tomemos on Everything Studies
I cannot recommend too highly that you check out tomemo’s outstanding new post, which responds to my last one and more significantly to Tim Burke, by way of a complex and rewarding examination of Jonathan Lethem’s novel The Fortress of Solitude and John Leonard’s review of the same.
The key to this dispute, I think—or more accurately, the key to Leonard’s misreading of Lethem’s book—is his use of the word “ephemera” to describe the kind of pop culture Lethem writes about. My take: of course it is. You would have to be extremely wide-eyed to claim that the song “Play That Funky Music, White Boy” (predictably used to torment Dylan in school) had some sort of lasting, vital effect on the larger world, and the same goes for all but a handful of the comics that Dylan, Mingus and Arthur collect, store in plastic sleeves, and eventually discard. But all of this is no more ephemeral—in fact, it’s a good deal less so—than the detail of what horse won the Gold Cup on June 16, 1904. Ephemera—cultural and otherwise—are the bulk of what make up ordinary life, particularly that of young people, and any modern novelist who tried to omit the ephemeral would be creating … something else.
The only way Leonard’s epithet would carry any sting would be if Lethem lost sight of this ephemerality, like people who talk about their role-playing characters as if they were real people. In fact, he is eminently aware of it. One example: two girls who live near Dylan are always singing lines from whatever song is popular at that part of the novel: a device that measures the passage of time by the brief, beautiful lives of radio hits.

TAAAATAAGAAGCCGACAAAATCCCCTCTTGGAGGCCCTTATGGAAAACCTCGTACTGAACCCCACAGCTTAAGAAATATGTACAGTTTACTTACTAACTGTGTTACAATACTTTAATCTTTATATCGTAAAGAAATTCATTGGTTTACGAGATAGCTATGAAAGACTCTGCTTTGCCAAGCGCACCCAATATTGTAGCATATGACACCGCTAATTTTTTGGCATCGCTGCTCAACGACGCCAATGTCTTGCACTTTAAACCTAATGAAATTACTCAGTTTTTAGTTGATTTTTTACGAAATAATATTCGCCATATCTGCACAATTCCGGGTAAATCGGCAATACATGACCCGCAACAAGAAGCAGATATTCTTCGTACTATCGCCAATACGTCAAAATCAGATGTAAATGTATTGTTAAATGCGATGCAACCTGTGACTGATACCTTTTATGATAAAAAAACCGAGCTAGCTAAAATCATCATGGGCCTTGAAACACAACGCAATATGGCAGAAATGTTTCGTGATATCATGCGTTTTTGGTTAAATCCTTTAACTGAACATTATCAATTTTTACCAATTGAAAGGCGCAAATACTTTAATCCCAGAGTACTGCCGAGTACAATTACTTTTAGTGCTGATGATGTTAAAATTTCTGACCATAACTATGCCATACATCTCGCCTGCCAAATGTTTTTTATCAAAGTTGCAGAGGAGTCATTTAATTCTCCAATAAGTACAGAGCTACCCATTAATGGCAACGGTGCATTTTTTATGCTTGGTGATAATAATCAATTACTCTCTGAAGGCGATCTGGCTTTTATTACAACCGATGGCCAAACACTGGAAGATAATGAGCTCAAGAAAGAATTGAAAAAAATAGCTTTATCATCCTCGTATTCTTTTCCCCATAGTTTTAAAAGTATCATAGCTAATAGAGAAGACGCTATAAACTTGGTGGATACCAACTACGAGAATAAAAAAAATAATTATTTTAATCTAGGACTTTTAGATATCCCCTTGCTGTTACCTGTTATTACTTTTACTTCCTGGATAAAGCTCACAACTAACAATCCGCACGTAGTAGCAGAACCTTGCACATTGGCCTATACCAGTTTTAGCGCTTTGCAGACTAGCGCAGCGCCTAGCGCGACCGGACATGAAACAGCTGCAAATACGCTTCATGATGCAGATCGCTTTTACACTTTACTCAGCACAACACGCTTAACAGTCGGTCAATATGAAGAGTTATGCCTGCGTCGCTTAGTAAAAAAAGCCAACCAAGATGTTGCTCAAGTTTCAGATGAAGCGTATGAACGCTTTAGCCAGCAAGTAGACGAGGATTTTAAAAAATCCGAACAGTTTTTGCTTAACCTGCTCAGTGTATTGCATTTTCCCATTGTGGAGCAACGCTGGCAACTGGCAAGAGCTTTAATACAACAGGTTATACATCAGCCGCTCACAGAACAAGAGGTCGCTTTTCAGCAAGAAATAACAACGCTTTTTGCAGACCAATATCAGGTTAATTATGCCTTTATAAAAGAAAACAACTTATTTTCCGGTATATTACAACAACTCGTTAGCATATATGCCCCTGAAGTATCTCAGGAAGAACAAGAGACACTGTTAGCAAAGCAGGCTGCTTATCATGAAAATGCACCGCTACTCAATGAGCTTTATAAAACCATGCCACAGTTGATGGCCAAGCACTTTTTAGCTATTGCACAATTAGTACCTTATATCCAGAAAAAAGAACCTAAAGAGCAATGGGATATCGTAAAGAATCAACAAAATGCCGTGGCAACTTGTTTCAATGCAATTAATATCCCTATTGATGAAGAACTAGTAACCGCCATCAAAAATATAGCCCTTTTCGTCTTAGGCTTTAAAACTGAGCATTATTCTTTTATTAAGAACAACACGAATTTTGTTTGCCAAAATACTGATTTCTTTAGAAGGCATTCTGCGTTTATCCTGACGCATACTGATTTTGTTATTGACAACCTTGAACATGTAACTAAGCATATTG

Leonard’s misapprehension—that Lethem’s invocation of pop culture means he is convinced of its lasting importance—also manifests itself in his use of the term “New Dork” (bravo!) to describe Lethem and his contemporaries, the implication being that Lethem simply hasn’t been able to find anything to divert him but comics and thus is being hindered by them. Again, though, Lethem is aware of the difference between those who use popular culture to supplement and enrich their lives and personalities, and those who use popular culture as their personalities—who have, talk about, and think about nothing besides their pop culture interests.
Enjoy your Friday night!